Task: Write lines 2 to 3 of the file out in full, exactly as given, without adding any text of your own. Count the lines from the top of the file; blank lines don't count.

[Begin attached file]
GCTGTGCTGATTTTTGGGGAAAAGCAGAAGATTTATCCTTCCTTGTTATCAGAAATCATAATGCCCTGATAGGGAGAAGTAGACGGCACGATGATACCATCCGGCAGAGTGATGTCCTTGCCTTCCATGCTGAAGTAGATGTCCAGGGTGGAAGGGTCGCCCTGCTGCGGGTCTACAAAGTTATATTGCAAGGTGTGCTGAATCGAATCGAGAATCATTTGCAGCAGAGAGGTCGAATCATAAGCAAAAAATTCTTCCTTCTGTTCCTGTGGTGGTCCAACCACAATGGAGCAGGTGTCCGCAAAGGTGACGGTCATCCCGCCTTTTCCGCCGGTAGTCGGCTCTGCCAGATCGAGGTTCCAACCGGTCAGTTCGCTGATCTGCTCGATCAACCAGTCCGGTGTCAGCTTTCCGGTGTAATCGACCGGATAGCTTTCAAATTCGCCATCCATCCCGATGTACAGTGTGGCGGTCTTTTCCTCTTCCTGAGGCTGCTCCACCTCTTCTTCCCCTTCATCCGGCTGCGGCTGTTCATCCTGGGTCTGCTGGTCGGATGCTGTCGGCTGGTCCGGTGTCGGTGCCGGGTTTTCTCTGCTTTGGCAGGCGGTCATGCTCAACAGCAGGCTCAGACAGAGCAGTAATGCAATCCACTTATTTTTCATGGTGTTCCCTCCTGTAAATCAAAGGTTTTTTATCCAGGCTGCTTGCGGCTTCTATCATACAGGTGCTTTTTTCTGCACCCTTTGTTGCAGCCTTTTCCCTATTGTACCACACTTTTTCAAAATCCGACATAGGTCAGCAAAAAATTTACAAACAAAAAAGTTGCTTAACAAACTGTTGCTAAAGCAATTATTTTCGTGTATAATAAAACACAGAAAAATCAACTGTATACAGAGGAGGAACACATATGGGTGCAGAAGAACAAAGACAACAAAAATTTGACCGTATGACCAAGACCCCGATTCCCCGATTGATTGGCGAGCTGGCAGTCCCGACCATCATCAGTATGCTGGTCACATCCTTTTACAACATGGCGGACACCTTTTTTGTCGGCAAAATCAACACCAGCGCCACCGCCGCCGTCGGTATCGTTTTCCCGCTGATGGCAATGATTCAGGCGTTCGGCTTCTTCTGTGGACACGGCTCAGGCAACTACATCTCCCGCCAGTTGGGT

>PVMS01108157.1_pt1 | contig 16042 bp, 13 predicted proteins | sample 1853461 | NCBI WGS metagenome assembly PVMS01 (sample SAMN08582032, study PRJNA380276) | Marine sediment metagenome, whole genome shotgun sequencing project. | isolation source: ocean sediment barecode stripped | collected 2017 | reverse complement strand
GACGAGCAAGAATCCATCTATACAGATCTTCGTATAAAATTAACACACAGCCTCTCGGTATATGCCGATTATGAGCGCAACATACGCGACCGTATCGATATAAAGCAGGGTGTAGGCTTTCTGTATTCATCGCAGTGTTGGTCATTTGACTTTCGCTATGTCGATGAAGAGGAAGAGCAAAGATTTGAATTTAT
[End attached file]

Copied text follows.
>PVMS01108157.1_pt1 | contig 16042 bp, 13 predicted proteins | sample 1853461 | NCBI WGS metagenome assembly PVMS01 (sample SAMN08582032, study PRJNA380276) | Marine sediment metagenome, whole genome shotgun sequencing project. | isolation source: ocean sediment barecode stripped | collected 2017 | reverse complement strand
GACGAGCAAGAATCCATCTATACAGATCTTCGTATAAAATTAACACACAGCCTCTCGGTATATGCCGATTATGAGCGCAACATACGCGACCGTATCGATATAAAGCAGGGTGTAGGCTTTCTGTATTCATCGCAGTGTTGGTCATTTGACTTTCGCTATGTCGATGAAGAGGAAGAGCAAAGATTTGAATTTAT